It was a threat, Colin was sure of that. How the hell had he got himself in to this mess?

He was not a man inclined to violence; in fact, he did not like the sight of blood at all.

Can I just leave? Please? I’ll forget everything.....”

A shake of the head was the only forth-coming reply.

With no choice, Colin approached the chair. “Look, who ever you are, just tell him what he wants to know. He’ll be happy, I’ll be happy, and you’ll be free to go.”

Another shake of the head, but the hooded captive would not have seen it. The ‘free to go’ bit was wrong, then. And he got no response what-so-ever from the captive.

Do you really think that is going to work?” The man was clearly entertained by Colin’s effort. “You will have to put a bit more force behind your questioning.”

He indicated a table. On it was a hammer, and a revolver. Colin shook his head. He couldn’t do it; violence just was not his way.

Perhaps a reminder that it’s him and his answer, or you, is needed.” The man himself, now held a gun, but it was not pointed at the captive, but at Colin.

White-faced and shaking, Colin picked up the gun. The use of a hammer was out of the question so reluctantly he picked up the revolver. The man nodded encouragingly and Colin walked slowly towards the chair.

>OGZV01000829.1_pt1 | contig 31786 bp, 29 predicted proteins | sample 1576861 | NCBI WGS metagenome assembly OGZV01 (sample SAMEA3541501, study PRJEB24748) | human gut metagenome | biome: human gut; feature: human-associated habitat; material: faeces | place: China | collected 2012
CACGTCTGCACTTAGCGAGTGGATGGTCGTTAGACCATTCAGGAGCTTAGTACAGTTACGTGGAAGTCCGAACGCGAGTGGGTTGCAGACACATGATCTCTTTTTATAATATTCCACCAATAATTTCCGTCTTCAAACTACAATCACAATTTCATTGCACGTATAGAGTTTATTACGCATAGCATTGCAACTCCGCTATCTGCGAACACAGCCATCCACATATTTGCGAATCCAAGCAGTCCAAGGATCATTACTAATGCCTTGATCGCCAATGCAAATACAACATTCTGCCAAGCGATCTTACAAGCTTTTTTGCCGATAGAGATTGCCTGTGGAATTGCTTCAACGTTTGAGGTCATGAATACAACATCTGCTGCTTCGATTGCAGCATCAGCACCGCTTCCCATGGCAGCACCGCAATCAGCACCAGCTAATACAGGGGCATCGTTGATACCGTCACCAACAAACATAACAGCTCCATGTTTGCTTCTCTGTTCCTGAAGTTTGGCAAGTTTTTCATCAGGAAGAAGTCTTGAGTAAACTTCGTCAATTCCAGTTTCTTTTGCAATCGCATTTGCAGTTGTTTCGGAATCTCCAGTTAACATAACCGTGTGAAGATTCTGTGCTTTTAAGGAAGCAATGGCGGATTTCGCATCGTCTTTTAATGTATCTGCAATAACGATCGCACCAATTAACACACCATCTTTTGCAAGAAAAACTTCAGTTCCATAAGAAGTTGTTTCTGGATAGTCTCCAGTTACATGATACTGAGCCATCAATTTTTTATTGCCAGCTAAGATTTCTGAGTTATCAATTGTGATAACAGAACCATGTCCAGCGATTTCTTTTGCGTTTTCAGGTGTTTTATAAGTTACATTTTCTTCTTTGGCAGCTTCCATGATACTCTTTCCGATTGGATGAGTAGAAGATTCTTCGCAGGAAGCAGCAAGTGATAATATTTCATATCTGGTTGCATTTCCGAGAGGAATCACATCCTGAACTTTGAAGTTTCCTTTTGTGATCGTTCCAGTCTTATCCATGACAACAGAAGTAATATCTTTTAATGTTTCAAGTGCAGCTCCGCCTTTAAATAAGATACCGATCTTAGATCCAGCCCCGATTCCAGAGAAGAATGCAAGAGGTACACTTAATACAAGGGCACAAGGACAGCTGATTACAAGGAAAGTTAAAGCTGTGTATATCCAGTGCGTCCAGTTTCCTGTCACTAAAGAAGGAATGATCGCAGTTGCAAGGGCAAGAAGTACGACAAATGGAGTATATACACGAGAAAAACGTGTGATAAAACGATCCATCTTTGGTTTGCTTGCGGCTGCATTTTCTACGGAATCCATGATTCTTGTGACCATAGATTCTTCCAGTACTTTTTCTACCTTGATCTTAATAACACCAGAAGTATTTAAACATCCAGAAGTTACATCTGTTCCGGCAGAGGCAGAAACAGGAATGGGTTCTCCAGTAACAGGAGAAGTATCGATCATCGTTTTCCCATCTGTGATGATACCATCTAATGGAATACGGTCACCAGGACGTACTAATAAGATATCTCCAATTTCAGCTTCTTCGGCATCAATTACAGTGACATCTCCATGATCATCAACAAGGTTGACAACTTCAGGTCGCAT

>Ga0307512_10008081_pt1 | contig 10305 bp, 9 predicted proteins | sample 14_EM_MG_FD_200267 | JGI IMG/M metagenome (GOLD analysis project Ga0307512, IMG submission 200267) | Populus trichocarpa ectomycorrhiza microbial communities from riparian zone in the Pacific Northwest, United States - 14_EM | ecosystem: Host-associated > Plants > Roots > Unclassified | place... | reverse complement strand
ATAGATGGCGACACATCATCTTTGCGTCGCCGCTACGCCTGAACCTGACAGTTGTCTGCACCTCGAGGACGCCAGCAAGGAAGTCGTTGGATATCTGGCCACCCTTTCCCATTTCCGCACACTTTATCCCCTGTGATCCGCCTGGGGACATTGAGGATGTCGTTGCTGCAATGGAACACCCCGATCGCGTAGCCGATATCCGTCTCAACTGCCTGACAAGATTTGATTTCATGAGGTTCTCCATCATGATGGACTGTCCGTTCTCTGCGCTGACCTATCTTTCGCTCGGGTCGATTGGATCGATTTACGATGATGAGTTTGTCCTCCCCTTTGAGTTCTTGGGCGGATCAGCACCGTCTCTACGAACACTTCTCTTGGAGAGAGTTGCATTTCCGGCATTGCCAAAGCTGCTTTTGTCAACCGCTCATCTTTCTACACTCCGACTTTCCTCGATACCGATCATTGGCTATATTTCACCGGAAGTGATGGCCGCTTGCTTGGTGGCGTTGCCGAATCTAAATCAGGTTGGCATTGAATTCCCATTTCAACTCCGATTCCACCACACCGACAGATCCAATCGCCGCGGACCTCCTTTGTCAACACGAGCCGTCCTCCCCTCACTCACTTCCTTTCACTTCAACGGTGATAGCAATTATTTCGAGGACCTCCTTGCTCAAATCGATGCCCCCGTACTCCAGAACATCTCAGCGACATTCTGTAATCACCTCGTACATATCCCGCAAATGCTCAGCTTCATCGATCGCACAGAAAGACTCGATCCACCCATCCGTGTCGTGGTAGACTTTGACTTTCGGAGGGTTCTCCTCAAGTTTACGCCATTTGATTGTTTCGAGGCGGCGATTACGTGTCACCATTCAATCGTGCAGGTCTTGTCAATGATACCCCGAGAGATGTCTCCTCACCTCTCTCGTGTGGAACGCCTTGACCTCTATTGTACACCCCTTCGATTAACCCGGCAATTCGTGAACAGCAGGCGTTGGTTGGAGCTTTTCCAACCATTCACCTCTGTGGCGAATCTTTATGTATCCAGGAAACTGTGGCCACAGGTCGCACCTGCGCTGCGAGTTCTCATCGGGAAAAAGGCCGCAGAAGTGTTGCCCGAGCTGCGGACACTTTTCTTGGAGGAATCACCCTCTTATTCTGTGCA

I’ve got a gun here. If you don’t answer, I’ll have to shoot you.” Even to his own ears, Colin sounded pathetic. He clicked the trigger, held it against the man’s neck. “I’m not joking.” This time his voice came out a bit stronger but the only response was a shake of the hooded head.

We don’t have all night, you know. Show me that you’ve got what we need.” The man was running out of patience and Colin was getting desperate.

Don’t make me do this!” Desperation, he knew was evident, but he could not help that. “Give him the answer that he wants or I will shoot!”

Again there was a shake of the head. Colin, desperate to the point of irrationality, looked for an escape. There was none. Why couldn’t he have been happy with his existence? The gun pointed at himself was ready to be fired too. It was, he realised, a case of shoot or be shot.

Colin moved the gun, shot the man in the chest. There was no bang, no blood; what the hell was happening now?

Sorry, Mr Hodges, but you simply don’t have the mind-set that we are seeking. You have just ‘killed’ my answer.” With that, the man pulled the trigger and Colin fell to the ground. This time there was a bang, and there was definitely a lot of blood.

The big man walked past Colin’s body, careful to keep his shoes clean, and untied the man from the chair. “I don’t know,” he said, “quality employees are so hard to find these days.”